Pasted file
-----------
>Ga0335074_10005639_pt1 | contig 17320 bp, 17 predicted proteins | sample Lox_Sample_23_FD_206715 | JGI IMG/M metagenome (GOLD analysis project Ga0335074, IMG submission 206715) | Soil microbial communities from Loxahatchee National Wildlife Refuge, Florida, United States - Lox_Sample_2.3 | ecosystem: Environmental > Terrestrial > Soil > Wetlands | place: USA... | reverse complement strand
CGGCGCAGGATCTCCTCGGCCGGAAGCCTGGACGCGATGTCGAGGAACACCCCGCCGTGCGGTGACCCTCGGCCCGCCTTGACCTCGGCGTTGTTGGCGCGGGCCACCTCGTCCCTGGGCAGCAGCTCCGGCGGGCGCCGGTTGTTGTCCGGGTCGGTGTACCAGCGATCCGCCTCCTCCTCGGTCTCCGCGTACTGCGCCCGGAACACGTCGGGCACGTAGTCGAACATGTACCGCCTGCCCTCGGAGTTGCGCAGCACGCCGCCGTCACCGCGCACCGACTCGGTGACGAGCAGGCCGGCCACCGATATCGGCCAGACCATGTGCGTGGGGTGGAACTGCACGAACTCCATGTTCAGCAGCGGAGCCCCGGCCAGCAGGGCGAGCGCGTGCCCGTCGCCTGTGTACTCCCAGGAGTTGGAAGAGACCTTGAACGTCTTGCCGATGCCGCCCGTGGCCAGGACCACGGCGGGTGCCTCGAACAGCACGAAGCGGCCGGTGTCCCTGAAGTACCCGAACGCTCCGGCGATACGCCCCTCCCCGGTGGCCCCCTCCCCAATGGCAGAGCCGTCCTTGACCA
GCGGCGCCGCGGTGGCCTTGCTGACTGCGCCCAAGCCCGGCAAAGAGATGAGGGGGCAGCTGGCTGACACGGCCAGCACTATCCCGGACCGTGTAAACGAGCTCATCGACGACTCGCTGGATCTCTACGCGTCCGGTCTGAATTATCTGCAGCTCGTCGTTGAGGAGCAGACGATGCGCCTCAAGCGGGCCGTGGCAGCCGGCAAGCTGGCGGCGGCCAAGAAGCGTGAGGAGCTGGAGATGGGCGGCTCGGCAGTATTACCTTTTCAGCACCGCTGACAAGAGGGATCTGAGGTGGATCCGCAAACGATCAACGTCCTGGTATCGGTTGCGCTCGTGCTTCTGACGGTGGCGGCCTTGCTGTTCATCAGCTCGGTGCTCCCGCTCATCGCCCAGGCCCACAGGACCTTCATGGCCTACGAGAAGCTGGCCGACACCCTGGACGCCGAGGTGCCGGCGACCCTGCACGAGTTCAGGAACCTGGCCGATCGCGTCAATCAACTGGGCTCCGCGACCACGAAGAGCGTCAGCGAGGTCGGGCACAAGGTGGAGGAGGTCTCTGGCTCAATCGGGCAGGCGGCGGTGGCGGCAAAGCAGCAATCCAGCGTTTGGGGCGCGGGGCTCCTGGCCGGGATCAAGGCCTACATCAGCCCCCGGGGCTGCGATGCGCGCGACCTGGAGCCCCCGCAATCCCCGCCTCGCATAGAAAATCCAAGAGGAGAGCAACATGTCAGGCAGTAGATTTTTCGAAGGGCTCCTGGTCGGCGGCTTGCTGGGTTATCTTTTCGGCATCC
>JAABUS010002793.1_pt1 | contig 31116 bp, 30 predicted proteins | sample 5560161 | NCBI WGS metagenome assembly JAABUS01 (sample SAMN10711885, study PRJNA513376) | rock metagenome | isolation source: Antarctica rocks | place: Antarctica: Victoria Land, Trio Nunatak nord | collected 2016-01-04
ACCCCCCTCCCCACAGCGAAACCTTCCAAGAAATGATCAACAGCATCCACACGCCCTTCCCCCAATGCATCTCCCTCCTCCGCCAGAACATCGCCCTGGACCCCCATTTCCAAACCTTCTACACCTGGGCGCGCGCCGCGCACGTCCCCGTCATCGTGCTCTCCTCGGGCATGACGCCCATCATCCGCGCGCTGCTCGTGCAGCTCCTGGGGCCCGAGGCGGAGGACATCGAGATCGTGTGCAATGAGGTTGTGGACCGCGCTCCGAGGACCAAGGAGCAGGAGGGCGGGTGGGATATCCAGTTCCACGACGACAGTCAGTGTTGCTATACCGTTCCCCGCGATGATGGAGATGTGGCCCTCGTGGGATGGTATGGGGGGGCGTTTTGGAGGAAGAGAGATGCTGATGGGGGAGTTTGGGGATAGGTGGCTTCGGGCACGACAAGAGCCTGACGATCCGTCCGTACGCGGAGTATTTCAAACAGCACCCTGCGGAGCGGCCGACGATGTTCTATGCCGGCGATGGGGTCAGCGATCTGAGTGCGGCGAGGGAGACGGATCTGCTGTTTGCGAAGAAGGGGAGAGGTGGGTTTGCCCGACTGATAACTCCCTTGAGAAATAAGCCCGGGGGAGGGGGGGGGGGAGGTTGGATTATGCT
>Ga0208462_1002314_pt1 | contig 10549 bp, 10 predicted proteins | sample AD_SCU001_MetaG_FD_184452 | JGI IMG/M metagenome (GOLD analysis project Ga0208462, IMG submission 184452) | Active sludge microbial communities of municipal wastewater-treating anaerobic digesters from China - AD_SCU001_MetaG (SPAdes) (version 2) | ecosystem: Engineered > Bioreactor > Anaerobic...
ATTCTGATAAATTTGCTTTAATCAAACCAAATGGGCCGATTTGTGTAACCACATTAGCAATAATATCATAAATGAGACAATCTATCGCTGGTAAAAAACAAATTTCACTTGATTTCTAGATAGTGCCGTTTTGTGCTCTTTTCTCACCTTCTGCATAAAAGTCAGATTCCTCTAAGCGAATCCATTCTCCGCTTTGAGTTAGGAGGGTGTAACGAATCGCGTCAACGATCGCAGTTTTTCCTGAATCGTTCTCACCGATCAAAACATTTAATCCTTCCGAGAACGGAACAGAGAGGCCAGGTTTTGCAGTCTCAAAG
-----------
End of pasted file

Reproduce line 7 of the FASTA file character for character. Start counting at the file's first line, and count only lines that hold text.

ATTCTGATAAATTTGCTTTAATCAAACCAAATGGGCCGATTTGTGTAACCACATTAGCAATAATATCATAAATGAGACAATCTATCGCTGGTAAAAAACAAATTTCACTTGATTTCTAGATAGTGCCGTTTTGTGCTCTTTTCTCACCTTCTGCATAAAAGTCAGATTCCTCTAAGCGAATCCATTCTCCGCTTTGAGTTAGGAGGGTGTAACGAATCGCGTCAACGATCGCAGTTTTTCCTGAATCGTTCTCACCGATCAAAACATTTAATCCTTCCGAGAACGGAACAGAGAGGCCAGGTTTTGCAGTCTCAAAG